Fifty years ago, the people of NEFA, now Arunachal Pradesh, stood shoulder-to-shoulder with valiant Indian soldiers to try and fend off the marauding Chinese.
Through the intervening five decades after that politico-military-diplomatic debacle in the high Himalayas, the tribals of Arunachal Pradesh have stood steadfast with India.
Unlike the rest of the North-east where separatist tendencies have emerged at one time or the other, the Arunachalis have never wavered from their commitment to the idea of India through this period.
And yet, the Government of India and its cowardly mandarins have once again let down the people of Arunachal by omitting an Indian Air Force Officer of Arunachali origin from a military delegation that left for China on Sunday just because Beijing has consistently refused to give visas to people of that border state claiming it to be a part of ‘South Tibet.’
What signal are these lily-livered decision makers sending to the officer in question and the population of Arunachal Pradesh in general?
That the status of your state is disputed and we cannot guarantee equal treatment?
That we are more sensitive to the Chinese concerns than your feelings?
That we may barter away your state in return for “peace and tranquility’ with the middle kingdom if push comes to shove?
For too long, the Indian establishment and our foreign office has cited ‘diplomatic compulsions,’ whatever that means, to downplay insults and ignominy heaped by adversaries like Pakistan and China.
So very often if one is discussing India’s plans for future engagement with Afghanistan, we are told to be cognizant of Islamabad’s sensitivities.
In matters concerning China, it gets even more bizarre.
“Don’t portray China as an adversary,” “For 50 years the border has remained peaceful so why get hyper even if there are constant pin-pricks on the unresolved border,” is the consistent advise from South Block.
The Prime Minister of course knows best. So he has told Parliament that China will not attack India.
Perhaps taking a cue from that position, the Indian establishment has now decided to go to great lengths in appeasing the Chinese.
In the process, if you let down one of the few Arunachalis to have risen to a middle-level rank in the Indian Armed Forces, be it.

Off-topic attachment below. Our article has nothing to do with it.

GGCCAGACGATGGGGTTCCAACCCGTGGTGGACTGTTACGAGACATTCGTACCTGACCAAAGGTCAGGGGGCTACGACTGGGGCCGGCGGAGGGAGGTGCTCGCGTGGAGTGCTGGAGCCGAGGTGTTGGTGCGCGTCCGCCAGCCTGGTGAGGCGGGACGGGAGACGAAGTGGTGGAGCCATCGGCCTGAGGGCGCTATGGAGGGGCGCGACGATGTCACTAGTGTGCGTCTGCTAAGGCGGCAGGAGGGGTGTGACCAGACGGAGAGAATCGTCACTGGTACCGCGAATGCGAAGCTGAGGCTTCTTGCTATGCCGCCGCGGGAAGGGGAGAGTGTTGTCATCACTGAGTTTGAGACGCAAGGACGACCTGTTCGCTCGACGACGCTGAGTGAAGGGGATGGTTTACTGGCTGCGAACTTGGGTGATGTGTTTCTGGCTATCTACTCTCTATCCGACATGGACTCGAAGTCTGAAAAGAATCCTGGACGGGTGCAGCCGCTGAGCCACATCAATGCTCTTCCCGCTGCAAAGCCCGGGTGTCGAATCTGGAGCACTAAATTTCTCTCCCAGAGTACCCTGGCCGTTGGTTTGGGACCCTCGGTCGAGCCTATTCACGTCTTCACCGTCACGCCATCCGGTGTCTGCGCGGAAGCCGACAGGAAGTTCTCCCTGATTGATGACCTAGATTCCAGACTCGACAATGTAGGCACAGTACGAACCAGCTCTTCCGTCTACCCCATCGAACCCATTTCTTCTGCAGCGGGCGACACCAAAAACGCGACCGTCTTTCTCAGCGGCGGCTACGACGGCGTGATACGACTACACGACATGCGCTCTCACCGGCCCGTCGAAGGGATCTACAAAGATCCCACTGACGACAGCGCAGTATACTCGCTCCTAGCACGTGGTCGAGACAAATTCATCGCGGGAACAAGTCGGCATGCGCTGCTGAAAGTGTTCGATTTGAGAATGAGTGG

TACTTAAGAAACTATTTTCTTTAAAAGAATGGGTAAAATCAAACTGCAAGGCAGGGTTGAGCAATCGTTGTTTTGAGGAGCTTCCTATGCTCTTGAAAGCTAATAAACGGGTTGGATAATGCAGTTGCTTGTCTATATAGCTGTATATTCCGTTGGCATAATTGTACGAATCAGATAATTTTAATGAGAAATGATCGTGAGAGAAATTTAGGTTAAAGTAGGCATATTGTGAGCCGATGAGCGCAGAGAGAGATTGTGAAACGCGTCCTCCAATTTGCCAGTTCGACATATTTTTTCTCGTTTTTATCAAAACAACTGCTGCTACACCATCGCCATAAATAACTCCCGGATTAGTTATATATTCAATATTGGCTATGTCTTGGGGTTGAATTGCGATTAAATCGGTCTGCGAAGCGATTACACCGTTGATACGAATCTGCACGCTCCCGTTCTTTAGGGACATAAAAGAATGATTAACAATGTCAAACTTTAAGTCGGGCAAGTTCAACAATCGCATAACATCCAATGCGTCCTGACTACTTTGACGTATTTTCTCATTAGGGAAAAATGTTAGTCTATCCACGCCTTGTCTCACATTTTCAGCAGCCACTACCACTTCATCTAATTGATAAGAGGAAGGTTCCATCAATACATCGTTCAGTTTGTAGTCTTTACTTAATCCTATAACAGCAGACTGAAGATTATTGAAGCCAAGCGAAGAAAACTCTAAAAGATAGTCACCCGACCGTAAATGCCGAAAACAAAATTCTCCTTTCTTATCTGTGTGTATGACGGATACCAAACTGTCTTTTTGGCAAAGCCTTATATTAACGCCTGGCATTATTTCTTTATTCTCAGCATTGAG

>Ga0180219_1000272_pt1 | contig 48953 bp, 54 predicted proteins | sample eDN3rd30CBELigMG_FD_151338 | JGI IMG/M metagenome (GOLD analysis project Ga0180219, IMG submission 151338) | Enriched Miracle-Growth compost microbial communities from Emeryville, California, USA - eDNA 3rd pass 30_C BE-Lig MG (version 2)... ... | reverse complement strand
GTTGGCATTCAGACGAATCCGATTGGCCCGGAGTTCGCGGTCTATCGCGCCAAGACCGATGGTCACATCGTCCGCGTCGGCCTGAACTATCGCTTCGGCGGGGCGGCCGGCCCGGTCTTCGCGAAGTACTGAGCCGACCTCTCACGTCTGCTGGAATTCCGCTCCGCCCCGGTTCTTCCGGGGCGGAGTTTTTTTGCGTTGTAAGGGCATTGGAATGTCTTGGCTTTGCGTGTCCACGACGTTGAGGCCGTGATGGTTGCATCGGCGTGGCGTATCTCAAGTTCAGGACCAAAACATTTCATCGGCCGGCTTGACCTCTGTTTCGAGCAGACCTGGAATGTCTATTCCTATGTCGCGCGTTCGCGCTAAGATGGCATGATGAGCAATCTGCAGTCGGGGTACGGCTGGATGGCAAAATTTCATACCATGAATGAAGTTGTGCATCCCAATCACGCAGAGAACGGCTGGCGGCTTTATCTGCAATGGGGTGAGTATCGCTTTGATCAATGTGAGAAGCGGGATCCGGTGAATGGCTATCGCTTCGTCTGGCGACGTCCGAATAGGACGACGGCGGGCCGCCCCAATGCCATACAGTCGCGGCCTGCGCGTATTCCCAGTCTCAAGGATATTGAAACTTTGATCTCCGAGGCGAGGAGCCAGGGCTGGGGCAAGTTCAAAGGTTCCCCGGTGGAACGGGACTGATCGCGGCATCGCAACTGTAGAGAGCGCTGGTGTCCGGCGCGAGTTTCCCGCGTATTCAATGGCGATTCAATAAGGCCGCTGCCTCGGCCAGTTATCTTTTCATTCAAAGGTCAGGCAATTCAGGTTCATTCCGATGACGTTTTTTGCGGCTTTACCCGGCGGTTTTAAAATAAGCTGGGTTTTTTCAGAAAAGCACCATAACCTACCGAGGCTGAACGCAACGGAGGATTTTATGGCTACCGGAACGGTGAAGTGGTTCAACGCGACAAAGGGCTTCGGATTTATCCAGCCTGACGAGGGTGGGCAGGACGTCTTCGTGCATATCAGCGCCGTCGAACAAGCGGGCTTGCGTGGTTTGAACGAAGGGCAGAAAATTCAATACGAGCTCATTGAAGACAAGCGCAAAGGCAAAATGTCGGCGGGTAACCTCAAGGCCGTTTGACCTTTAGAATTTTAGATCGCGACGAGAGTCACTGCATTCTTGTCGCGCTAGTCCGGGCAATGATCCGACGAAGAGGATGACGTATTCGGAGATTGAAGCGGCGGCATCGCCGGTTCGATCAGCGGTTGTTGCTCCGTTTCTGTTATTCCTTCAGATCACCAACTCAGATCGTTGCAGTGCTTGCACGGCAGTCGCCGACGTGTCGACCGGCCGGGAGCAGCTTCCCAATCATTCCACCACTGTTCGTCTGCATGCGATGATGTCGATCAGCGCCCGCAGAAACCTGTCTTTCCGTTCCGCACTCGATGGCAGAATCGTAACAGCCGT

In effect, by excluding him from the delegation to China, are we indirectly telling Group Captain M. Panging, an ace fighter pilot: “Partner, you are an asset for the Air Force alright but your ancestry is a liability and an impediment in India’s intention to establish good diplomatic relations with another country?”
Are we telling him, “You are not good enough to represent this country?”
Ever since this story broke on Friday, several friends from Arunachal Pradesh have called and asked: Does India still doubt our loyalty and commitment?
I have no answer, may be the decision-makers can explain?
It may sound rhetorical to many and our ‘learned’ diplomats who deal with complex international relations may project this episode as just another tactical move made to gain strategic advantage in the future in India’s relations with China, but for the people of Arunachal, this yet another instance of the New Delhi’s pusillanimous approach in dealing with Beijing.
Many point out to the fact that the Prime Minister went to Tawang, one of the key towns in Arunachal Pradesh, claimed by China as its own, a couple of years ago and asserted: “Arunachal Pradesh is an integral part of India,” much to the chagrin of Beijing.
If that is the stated position of the Govt of India, what was the harm in insisting on the inclusion of Group Captain M. Panging in the military delegation to China even if it meant calling off the visit?
After all, in the Indian Armed Forces, it doesn’t matter what race, religion or state an officer belongs to. Incidetally, Group Captain Panging is the Chief Operations Officers of an important Sukhoi Squadron based in India’s north-east and is tasked with an important job of defending India’s frontiers with China.
Two years ago the then Northern Army Commander—who leads India’s largest Command—was denied a visa by the Chinese because in their view he commanded troops in what Beijing calls a disputed area of J&K.
Now comes the Panging episode.
It is easy for diplomats to say Panging should not have been included in the military delegation in the first place knowing China’s sensitivities.
To that attitude I have only one question: Has India ever tried telling Beijing: don’t send PLA officers posted in Tibet Autonomous Region on the military delegations touring India since Tibetan refugees in India, who are treated as this country’s guests, find it offensive.
No Sir, we are very gracious hosts and never tell our neighbours what we like and don’t like. So Islamabad can get away with murder and Beijing can play the diplomatic game on its own terms.
In the process, if a small but strategically important part of the country and the people from there feel humiliated, it’s a small price to pay.